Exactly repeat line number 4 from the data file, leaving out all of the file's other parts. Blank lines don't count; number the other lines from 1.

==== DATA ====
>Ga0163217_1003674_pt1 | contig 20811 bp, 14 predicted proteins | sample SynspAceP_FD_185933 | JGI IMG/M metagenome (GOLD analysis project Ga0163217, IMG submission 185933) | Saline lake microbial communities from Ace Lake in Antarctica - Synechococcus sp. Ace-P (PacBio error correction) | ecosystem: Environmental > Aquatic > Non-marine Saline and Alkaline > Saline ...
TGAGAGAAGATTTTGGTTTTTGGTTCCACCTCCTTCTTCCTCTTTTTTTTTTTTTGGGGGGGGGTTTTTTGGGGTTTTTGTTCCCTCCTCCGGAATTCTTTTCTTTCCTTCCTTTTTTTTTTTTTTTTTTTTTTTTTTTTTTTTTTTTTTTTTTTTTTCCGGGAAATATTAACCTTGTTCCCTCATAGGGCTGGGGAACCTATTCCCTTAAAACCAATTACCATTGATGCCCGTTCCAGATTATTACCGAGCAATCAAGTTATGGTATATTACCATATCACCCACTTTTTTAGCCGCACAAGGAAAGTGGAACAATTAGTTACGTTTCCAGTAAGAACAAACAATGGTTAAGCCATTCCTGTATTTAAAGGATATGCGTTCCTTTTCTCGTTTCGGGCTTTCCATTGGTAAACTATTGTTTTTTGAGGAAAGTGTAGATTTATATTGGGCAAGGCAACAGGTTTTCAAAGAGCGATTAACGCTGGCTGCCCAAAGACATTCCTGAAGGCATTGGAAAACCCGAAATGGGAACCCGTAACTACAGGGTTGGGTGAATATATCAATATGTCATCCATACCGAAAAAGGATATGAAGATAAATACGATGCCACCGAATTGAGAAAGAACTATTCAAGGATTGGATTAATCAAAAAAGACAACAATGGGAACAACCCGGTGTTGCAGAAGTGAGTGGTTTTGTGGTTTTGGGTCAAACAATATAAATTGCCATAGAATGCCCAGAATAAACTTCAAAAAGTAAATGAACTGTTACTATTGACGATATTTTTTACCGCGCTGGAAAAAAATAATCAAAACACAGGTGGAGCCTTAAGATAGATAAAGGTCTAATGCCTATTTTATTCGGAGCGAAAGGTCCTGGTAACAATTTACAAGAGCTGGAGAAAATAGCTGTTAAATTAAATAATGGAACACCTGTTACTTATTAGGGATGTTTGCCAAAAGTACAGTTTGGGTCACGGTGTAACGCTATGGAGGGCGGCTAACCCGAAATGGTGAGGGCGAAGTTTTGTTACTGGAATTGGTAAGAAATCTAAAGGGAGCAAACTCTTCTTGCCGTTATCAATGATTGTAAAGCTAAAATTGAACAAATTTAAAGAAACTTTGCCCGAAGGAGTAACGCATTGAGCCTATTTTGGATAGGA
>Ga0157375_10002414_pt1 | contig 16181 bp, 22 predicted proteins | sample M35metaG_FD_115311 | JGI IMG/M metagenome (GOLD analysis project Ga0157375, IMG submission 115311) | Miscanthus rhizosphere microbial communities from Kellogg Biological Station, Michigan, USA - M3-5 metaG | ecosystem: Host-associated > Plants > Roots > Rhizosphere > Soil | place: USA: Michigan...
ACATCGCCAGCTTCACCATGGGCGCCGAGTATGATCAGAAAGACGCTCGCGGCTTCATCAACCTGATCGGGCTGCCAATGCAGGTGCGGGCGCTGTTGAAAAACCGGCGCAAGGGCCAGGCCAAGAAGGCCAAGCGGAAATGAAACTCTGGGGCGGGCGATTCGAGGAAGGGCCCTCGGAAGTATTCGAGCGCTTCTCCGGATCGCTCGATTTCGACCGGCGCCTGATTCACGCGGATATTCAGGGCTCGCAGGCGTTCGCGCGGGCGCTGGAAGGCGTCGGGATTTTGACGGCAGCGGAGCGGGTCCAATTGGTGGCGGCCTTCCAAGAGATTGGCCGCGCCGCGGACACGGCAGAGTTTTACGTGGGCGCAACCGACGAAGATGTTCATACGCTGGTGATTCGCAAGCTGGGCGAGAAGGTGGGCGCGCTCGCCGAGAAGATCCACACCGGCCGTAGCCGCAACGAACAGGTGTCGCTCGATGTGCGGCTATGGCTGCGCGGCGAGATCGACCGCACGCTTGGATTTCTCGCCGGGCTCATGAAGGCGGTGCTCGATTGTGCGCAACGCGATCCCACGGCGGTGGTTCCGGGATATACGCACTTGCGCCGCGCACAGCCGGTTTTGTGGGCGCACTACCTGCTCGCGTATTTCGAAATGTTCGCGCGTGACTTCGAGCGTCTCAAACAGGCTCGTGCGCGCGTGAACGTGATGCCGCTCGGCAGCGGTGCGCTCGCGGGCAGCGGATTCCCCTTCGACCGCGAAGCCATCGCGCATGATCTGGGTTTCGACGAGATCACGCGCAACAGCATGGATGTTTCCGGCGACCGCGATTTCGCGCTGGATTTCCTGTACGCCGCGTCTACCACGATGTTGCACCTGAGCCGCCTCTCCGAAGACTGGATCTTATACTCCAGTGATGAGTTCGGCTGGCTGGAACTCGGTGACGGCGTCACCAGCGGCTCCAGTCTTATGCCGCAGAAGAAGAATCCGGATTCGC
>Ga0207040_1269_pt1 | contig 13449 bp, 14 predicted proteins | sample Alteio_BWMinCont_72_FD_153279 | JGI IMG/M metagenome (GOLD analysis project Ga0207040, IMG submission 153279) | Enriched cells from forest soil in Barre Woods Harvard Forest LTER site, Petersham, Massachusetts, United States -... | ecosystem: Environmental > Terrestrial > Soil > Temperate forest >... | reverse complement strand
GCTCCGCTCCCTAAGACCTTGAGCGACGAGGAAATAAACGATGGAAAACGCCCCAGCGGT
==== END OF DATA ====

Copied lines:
ACATCGCCAGCTTCACCATGGGCGCCGAGTATGATCAGAAAGACGCTCGCGGCTTCATCAACCTGATCGGGCTGCCAATGCAGGTGCGGGCGCTGTTGAAAAACCGGCGCAAGGGCCAGGCCAAGAAGGCCAAGCGGAAATGAAACTCTGGGGCGGGCGATTCGAGGAAGGGCCCTCGGAAGTATTCGAGCGCTTCTCCGGATCGCTCGATTTCGACCGGCGCCTGATTCACGCGGATATTCAGGGCTCGCAGGCGTTCGCGCGGGCGCTGGAAGGCGTCGGGATTTTGACGGCAGCGGAGCGGGTCCAATTGGTGGCGGCCTTCCAAGAGATTGGCCGCGCCGCGGACACGGCAGAGTTTTACGTGGGCGCAACCGACGAAGATGTTCATACGCTGGTGATTCGCAAGCTGGGCGAGAAGGTGGGCGCGCTCGCCGAGAAGATCCACACCGGCCGTAGCCGCAACGAACAGGTGTCGCTCGATGTGCGGCTATGGCTGCGCGGCGAGATCGACCGCACGCTTGGATTTCTCGCCGGGCTCATGAAGGCGGTGCTCGATTGTGCGCAACGCGATCCCACGGCGGTGGTTCCGGGATATACGCACTTGCGCCGCGCACAGCCGGTTTTGTGGGCGCACTACCTGCTCGCGTATTTCGAAATGTTCGCGCGTGACTTCGAGCGTCTCAAACAGGCTCGTGCGCGCGTGAACGTGATGCCGCTCGGCAGCGGTGCGCTCGCGGGCAGCGGATTCCCCTTCGACCGCGAAGCCATCGCGCATGATCTGGGTTTCGACGAGATCACGCGCAACAGCATGGATGTTTCCGGCGACCGCGATTTCGCGCTGGATTTCCTGTACGCCGCGTCTACCACGATGTTGCACCTGAGCCGCCTCTCCGAAGACTGGATCTTATACTCCAGTGATGAGTTCGGCTGGCTGGAACTCGGTGACGGCGTCACCAGCGGCTCCAGTCTTATGCCGCAGAAGAAGAATCCGGATTCGC